Natural Calendar - February 2018

The purpose of this feature is to give scout leaders, educators and naturalists an idea of some of the natural events coming up each month.  We will try to cover a variety of natural events ranging from sky events to calling periods of amphibians, bird and mammal watching tips,  prominent wildflowers and anything else that comes to mind.  We will also note prominent constellations appearing over the eastern horizon at mid-evening each month for our area for those who would like to learn the constellations.  If you have suggestions for other types of natural information you would like to see added to this calendar, let us know!

Note: You can click on the hyperlinks to learn more about some of the featured items.  To return to the Calendar, hit the "back" button on your browser, NOT the "back" button on the web page.  All charts are available in a "printer friendly" mode, with black stars on a white background.  Left clicking on each chart will take you to a printable black and white image.  Please note that images on these pages are meant to be displayed at 100%.  If your browser zooms into a higher magnification than that, the images may lose quality.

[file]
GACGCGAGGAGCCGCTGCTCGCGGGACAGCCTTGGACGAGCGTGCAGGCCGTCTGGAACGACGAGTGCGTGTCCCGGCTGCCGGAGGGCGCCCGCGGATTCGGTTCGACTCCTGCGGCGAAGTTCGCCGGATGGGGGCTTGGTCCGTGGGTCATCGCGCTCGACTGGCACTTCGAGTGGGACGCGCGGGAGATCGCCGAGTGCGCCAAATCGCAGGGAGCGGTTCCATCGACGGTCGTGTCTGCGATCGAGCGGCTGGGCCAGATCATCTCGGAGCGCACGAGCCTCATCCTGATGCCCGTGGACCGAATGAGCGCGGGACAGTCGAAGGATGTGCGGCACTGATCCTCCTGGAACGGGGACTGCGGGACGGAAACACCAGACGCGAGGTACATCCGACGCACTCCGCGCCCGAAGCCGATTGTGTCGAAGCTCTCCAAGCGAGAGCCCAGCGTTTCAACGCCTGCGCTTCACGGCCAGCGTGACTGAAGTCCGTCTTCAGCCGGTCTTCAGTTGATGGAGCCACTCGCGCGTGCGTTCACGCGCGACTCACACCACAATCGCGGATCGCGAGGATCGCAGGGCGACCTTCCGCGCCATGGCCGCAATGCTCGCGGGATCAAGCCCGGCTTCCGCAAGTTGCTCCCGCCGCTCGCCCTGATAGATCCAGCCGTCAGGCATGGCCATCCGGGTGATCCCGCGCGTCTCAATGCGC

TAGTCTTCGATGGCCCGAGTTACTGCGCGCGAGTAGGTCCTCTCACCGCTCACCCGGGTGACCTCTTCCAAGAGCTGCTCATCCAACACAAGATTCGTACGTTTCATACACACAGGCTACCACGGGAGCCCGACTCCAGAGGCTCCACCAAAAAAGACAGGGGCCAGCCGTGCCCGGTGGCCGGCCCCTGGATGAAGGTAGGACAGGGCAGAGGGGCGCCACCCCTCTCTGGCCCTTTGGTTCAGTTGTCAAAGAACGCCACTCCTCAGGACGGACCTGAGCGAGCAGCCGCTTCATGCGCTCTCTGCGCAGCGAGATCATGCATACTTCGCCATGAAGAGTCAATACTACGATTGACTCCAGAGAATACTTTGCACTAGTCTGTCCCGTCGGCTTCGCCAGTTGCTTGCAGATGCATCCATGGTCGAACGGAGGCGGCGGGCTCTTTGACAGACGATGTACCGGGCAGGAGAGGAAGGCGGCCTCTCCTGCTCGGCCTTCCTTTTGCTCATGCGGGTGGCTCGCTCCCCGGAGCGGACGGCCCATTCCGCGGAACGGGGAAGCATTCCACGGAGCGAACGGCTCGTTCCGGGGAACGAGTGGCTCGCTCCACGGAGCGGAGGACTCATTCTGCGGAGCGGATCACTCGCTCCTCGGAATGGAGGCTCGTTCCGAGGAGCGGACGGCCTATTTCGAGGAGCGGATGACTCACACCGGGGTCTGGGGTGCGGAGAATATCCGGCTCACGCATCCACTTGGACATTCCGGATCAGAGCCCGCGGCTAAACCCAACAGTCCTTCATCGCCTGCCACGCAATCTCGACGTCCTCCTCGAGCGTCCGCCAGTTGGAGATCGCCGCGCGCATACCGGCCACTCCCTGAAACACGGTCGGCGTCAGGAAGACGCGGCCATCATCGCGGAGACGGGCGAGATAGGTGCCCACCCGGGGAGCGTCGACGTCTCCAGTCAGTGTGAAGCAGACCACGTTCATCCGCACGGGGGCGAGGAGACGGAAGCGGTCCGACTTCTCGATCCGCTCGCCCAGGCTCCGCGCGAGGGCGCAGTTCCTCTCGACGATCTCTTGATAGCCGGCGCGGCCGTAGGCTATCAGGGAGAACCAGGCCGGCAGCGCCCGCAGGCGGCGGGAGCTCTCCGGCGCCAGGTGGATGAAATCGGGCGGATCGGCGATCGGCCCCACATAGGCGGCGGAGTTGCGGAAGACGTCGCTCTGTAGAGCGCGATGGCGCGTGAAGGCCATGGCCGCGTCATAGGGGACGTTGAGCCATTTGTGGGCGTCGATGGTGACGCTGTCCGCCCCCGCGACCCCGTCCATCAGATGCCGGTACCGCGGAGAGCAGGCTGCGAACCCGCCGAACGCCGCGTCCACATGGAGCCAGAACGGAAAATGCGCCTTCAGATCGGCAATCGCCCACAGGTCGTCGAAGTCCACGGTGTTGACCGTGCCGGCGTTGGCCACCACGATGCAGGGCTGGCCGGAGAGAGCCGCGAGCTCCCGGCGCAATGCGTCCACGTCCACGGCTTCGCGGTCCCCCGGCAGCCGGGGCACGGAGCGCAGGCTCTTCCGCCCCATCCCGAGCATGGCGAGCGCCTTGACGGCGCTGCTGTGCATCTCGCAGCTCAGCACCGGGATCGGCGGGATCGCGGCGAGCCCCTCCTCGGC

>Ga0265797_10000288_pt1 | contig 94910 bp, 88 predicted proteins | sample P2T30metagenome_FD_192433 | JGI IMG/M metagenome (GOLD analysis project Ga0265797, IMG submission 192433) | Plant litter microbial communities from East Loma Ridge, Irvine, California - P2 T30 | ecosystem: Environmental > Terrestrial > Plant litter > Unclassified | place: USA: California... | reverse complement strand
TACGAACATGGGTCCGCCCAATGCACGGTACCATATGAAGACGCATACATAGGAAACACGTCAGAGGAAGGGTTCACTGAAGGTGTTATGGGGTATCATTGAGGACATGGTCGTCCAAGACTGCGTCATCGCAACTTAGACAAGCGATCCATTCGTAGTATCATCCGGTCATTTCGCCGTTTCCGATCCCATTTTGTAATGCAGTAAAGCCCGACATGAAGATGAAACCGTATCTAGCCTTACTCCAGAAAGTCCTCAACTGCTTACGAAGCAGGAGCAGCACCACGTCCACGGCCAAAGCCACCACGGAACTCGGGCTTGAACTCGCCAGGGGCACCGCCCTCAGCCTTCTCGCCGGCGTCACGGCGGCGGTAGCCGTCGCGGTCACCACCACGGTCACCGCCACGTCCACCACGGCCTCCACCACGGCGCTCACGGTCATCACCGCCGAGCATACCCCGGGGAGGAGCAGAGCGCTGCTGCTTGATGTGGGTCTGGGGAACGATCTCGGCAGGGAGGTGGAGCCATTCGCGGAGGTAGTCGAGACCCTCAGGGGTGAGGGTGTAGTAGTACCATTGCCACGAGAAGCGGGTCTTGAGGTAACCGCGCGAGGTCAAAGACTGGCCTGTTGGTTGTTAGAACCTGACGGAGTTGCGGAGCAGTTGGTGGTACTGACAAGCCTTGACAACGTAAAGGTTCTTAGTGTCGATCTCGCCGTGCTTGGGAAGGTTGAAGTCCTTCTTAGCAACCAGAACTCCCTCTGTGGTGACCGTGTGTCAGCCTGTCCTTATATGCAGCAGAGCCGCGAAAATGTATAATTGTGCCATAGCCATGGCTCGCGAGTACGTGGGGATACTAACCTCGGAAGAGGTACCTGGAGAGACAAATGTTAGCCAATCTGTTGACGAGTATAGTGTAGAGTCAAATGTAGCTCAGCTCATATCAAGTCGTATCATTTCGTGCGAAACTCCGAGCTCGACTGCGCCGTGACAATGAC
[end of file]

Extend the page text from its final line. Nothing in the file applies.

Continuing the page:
Though we link book references to nationwide sources, we encourage you to support your local book store whenever possible.

 

Notes and Images From January 2018

 
Sandhill Cranes at dusk, Hiawasee National Wildlife Refuge, January 4th

Sky Events for February 2018:

Evening Sky:  

Uranus is visible in binoculars this month if you are patient and take the time to look it.  Look for it just as soon as it is completely dark. Finder charts are here. If you have an app like Sky Safari (see "Recommended" below) it makes the hunt a lot easier.